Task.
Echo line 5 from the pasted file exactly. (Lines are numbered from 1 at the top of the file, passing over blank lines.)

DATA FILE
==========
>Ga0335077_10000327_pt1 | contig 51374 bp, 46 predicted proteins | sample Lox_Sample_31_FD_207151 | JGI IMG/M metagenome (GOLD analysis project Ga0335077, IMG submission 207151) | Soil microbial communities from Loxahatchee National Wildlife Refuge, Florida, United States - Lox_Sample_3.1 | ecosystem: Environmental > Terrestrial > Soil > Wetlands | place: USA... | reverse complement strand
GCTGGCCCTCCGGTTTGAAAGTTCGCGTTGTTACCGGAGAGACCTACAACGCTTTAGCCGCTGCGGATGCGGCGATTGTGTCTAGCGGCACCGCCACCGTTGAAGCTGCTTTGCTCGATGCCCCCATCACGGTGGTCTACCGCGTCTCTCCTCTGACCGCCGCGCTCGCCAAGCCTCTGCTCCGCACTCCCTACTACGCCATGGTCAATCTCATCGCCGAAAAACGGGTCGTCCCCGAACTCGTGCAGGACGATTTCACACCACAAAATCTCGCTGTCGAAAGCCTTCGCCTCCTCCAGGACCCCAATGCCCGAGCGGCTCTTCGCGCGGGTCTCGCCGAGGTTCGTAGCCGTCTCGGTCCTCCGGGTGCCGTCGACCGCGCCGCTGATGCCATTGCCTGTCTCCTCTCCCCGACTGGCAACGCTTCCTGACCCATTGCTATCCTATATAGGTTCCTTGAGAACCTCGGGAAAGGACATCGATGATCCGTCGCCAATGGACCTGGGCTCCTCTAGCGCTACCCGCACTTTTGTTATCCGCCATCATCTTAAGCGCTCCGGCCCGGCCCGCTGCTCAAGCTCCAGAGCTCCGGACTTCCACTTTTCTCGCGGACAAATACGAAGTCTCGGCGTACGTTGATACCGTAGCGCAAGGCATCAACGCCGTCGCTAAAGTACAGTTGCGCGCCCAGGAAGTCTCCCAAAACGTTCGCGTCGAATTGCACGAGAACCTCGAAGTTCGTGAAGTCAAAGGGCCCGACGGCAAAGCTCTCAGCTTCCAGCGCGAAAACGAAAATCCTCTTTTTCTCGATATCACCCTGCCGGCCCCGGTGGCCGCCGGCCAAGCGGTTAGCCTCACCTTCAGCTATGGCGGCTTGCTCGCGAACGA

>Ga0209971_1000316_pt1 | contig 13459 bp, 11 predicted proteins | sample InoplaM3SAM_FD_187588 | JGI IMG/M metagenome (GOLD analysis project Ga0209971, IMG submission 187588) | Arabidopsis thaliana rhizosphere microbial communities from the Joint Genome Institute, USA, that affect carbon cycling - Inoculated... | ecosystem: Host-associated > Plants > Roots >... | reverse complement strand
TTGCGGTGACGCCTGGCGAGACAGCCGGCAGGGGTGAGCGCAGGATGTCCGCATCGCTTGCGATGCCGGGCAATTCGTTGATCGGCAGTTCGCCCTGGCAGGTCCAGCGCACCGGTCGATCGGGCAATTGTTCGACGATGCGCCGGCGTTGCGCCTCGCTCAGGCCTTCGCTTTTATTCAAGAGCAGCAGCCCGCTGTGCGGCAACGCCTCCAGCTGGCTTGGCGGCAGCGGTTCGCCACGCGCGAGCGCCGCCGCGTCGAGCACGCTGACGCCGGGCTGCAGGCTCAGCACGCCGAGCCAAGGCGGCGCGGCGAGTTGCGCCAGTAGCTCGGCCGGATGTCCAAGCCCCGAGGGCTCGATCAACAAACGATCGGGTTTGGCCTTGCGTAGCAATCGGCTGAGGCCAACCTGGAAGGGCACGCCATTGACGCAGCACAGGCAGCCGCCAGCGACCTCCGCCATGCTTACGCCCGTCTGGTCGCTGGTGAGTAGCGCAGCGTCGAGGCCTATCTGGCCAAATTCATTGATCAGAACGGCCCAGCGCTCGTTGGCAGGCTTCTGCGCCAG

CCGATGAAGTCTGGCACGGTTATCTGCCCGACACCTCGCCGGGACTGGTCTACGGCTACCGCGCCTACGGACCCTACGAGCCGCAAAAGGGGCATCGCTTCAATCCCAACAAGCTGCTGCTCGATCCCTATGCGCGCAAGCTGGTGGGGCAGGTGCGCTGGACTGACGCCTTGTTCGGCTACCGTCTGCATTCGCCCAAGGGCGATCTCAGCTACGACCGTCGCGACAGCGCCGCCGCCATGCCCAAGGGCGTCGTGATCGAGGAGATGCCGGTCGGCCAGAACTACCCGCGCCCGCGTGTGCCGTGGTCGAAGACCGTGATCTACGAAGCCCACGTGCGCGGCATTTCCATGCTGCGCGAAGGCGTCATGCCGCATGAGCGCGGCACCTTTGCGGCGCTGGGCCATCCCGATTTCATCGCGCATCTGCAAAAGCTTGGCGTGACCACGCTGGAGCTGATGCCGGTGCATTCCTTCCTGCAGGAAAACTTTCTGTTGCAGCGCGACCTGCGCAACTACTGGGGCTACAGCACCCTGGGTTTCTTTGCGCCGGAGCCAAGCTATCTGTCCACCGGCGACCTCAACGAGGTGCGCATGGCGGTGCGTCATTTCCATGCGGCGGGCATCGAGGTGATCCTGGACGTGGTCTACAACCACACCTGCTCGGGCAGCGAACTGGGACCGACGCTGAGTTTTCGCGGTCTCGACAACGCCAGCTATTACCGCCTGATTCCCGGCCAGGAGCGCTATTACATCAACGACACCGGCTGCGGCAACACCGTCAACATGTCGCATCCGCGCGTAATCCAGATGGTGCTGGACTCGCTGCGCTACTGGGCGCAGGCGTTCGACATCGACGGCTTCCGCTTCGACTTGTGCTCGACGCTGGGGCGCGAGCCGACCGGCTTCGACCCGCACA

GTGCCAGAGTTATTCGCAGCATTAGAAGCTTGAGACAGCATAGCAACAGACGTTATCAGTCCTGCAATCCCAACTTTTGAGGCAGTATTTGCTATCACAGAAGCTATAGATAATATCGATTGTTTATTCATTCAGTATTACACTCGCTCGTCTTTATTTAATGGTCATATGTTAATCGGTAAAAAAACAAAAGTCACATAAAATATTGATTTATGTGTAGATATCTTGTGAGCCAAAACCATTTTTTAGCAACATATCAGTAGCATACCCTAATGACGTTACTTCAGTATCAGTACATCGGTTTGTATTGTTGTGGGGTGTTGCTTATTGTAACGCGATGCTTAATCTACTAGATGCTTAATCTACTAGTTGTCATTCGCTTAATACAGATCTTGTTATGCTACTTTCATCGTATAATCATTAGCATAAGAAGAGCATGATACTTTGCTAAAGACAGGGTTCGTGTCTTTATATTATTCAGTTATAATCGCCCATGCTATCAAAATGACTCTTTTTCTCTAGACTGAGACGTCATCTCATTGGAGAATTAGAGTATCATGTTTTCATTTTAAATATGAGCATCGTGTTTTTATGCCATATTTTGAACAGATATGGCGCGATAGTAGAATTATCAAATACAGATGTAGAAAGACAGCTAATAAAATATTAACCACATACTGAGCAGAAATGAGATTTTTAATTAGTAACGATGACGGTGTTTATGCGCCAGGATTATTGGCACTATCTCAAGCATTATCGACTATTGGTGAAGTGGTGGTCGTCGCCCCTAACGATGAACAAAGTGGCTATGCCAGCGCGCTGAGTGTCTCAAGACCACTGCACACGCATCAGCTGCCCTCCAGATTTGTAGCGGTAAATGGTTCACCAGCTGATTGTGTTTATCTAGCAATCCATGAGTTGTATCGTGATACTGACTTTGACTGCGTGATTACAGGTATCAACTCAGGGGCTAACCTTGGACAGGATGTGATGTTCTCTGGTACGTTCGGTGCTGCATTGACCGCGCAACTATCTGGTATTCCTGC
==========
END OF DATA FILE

CCGATGAAGTCTGGCACGGTTATCTGCCCGACACCTCGCCGGGACTGGTCTACGGCTACCGCGCCTACGGACCCTACGAGCCGCAAAAGGGGCATCGCTTCAATCCCAACAAGCTGCTGCTCGATCCCTATGCGCGCAAGCTGGTGGGGCAGGTGCGCTGGACTGACGCCTTGTTCGGCTACCGTCTGCATTCGCCCAAGGGCGATCTCAGCTACGACCGTCGCGACAGCGCCGCCGCCATGCCCAAGGGCGTCGTGATCGAGGAGATGCCGGTCGGCCAGAACTACCCGCGCCCGCGTGTGCCGTGGTCGAAGACCGTGATCTACGAAGCCCACGTGCGCGGCATTTCCATGCTGCGCGAAGGCGTCATGCCGCATGAGCGCGGCACCTTTGCGGCGCTGGGCCATCCCGATTTCATCGCGCATCTGCAAAAGCTTGGCGTGACCACGCTGGAGCTGATGCCGGTGCATTCCTTCCTGCAGGAAAACTTTCTGTTGCAGCGCGACCTGCGCAACTACTGGGGCTACAGCACCCTGGGTTTCTTTGCGCCGGAGCCAAGCTATCTGTCCACCGGCGACCTCAACGAGGTGCGCATGGCGGTGCGTCATTTCCATGCGGCGGGCATCGAGGTGATCCTGGACGTGGTCTACAACCACACCTGCTCGGGCAGCGAACTGGGACCGACGCTGAGTTTTCGCGGTCTCGACAACGCCAGCTATTACCGCCTGATTCCCGGCCAGGAGCGCTATTACATCAACGACACCGGCTGCGGCAACACCGTCAACATGTCGCATCCGCGCGTAATCCAGATGGTGCTGGACTCGCTGCGCTACTGGGCGCAGGCGTTCGACATCGACGGCTTCCGCTTCGACTTGTGCTCGACGCTGGGGCGCGAGCCGACCGGCTTCGACCCGCACA